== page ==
Absolutely. And definitely either go to a program that grants a masters or offers that as an out.
You might also have to do it the other way and get the Master's and then if it really excites you get a PhD. At least some Masters programs offer TAships which will cover much of your costs and more so in STEM fields, but it will really depend on the program and your field of study.
The key issue will be that many graduate programs in STEM have some requirement of a degree in a STEM field, though not all.
I'd find a program that interests you and reach out to the Dean or Admissions officer and have a frank conversation. They'll be able to tell you what the steps would be and the likelihood of funding, etc. They should also have some understanding of what their students do and be able to offer some idea of how relevant the degree will be to your interested career path.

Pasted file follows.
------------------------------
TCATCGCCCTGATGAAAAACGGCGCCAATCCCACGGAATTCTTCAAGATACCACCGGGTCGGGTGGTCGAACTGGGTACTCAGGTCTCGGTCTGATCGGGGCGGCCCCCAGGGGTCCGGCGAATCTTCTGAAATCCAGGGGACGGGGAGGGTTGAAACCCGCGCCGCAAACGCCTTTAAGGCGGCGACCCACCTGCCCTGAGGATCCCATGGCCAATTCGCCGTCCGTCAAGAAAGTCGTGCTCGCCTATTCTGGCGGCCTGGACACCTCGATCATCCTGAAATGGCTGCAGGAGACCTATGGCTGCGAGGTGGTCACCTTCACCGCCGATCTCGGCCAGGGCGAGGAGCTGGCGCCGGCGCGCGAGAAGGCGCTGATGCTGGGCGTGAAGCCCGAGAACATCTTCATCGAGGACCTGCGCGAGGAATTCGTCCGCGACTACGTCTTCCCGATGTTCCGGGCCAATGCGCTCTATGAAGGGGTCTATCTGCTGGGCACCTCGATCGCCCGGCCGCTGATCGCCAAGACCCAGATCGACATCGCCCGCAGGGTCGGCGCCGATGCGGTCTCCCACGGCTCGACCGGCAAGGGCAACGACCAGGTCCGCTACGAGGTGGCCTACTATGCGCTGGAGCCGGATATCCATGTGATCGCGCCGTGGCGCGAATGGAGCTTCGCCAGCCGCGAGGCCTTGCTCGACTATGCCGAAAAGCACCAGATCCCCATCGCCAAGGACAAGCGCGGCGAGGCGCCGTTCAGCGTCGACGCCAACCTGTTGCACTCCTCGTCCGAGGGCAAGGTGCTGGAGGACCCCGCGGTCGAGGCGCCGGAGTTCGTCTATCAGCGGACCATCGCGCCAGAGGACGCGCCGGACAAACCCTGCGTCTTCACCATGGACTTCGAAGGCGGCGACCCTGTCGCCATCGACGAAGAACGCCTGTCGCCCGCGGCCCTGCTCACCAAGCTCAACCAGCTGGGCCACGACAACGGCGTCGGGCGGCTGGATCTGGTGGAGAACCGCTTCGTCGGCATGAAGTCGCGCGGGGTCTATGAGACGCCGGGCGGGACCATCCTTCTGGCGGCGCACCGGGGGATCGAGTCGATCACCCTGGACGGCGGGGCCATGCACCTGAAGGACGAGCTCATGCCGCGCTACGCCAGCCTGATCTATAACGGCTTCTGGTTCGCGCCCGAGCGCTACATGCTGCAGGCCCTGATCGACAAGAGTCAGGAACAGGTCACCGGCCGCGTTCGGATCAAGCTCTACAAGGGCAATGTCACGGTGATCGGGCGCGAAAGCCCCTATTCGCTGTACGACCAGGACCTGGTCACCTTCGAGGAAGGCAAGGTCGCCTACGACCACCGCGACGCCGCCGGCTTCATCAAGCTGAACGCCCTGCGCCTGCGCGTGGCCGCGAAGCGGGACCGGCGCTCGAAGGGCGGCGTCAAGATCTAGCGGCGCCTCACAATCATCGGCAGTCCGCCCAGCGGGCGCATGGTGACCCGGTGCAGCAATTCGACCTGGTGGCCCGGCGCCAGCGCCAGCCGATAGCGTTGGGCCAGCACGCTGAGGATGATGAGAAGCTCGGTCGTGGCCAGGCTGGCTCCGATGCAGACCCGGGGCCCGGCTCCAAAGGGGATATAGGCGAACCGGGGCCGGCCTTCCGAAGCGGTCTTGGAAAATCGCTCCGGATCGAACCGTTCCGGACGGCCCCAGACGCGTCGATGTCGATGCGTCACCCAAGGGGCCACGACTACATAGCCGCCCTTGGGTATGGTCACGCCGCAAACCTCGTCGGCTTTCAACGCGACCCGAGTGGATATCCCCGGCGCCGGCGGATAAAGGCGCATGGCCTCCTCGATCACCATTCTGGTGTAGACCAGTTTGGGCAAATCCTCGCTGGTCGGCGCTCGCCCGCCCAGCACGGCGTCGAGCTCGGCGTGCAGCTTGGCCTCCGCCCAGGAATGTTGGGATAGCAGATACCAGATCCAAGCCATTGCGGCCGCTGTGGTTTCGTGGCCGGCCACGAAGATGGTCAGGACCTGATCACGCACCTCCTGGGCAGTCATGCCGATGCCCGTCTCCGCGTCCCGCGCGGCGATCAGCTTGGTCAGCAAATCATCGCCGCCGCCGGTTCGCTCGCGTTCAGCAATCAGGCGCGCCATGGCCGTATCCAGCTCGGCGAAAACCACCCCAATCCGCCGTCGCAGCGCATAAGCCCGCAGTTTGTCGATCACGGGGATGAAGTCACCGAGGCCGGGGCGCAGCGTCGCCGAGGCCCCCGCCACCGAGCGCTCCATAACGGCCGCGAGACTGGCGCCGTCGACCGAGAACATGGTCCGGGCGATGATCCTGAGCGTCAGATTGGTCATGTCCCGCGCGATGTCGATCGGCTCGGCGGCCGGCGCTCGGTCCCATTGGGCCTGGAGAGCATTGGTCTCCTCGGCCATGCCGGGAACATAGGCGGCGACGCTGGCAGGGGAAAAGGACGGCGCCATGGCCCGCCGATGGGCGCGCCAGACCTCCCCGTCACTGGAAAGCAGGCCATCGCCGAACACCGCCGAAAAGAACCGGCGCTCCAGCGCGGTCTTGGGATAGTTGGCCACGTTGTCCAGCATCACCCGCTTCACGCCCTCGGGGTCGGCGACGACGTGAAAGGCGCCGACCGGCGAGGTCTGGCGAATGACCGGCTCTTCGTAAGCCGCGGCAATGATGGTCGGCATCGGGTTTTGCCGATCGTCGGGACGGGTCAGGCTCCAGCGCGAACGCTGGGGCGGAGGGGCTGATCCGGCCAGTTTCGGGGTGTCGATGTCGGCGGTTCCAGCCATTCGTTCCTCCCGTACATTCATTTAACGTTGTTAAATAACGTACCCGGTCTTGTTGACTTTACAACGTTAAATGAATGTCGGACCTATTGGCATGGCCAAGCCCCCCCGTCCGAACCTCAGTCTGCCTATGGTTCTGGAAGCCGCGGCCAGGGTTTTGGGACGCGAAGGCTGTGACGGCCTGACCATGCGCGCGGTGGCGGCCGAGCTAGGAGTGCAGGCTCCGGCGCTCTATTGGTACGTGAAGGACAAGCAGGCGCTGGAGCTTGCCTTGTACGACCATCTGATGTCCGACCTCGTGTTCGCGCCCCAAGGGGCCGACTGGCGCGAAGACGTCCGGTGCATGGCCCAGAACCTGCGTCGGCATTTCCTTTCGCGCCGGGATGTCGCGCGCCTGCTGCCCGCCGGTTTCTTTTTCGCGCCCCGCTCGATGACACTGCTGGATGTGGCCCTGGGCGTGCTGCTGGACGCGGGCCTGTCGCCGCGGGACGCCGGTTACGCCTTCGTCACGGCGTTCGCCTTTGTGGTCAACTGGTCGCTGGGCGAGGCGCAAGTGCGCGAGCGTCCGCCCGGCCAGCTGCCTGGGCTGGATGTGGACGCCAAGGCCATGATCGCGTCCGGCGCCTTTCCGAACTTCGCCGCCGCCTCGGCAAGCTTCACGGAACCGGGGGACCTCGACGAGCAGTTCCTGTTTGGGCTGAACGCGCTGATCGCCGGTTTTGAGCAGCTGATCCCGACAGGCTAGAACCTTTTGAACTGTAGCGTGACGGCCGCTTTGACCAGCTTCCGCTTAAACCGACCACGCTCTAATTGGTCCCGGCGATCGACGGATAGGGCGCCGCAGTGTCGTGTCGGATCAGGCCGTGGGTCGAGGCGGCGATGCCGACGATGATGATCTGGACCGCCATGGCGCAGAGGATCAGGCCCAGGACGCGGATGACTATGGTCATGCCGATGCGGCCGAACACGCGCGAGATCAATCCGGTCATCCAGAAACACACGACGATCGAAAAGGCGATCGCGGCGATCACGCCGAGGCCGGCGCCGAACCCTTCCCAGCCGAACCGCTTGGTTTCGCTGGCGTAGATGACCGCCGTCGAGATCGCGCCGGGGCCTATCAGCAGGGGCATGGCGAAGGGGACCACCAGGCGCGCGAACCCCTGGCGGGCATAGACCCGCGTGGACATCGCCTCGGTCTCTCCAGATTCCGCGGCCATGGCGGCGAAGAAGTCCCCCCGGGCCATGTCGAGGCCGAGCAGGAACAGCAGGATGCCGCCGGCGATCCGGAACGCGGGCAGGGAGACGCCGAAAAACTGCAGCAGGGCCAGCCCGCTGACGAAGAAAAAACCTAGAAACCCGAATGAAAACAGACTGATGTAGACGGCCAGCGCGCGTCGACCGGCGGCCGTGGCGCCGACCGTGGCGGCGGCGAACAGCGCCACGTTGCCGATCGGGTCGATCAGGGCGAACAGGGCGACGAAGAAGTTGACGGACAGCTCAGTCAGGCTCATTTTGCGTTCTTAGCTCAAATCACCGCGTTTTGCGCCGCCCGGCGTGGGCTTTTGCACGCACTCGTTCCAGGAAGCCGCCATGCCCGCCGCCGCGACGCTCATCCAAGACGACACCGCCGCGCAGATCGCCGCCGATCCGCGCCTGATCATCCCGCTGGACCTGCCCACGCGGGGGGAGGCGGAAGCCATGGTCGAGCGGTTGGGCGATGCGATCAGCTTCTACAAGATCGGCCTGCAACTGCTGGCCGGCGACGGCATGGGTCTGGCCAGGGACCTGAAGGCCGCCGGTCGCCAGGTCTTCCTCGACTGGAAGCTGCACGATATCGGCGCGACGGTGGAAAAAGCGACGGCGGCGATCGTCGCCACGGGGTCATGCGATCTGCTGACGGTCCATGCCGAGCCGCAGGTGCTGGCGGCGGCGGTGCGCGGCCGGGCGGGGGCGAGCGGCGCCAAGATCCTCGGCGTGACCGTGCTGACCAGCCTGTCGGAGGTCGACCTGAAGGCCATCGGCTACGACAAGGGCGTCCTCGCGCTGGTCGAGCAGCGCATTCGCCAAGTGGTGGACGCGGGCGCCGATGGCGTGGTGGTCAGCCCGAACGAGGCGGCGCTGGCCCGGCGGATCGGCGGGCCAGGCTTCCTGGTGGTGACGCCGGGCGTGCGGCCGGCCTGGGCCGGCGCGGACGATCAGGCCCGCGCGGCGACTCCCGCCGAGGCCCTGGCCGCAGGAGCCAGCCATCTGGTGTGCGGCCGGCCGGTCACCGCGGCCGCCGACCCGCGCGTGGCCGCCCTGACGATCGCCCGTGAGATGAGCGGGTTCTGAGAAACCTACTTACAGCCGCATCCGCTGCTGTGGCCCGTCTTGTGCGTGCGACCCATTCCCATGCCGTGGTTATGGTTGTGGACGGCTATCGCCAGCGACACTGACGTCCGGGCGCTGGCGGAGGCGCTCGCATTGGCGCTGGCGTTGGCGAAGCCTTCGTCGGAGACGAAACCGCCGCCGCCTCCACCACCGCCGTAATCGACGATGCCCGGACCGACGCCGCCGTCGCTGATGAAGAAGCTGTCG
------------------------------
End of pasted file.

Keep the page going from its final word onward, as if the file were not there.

As someone who has done some hiring, I don't really care what your undergraduate degree is in if you have a graduate degree. Similarly, if you've been working in the field doing something related to the position, most employers aren't going to care about your undergraduate degree. Though depending on where you're interested, HR may be a problem.
The last option would be to seek out someone at a company of interest and meet with them. If you have enough of a foundation in their required skills, see if they'd let you do an internship. It might be unpaid, though companies are increasingly under pressure to at least pay minimum wage if you're really doing work. That would let you get a sense of the work. And either way it will reaffirm what skills you'd need to hone up on if you find you're falling short.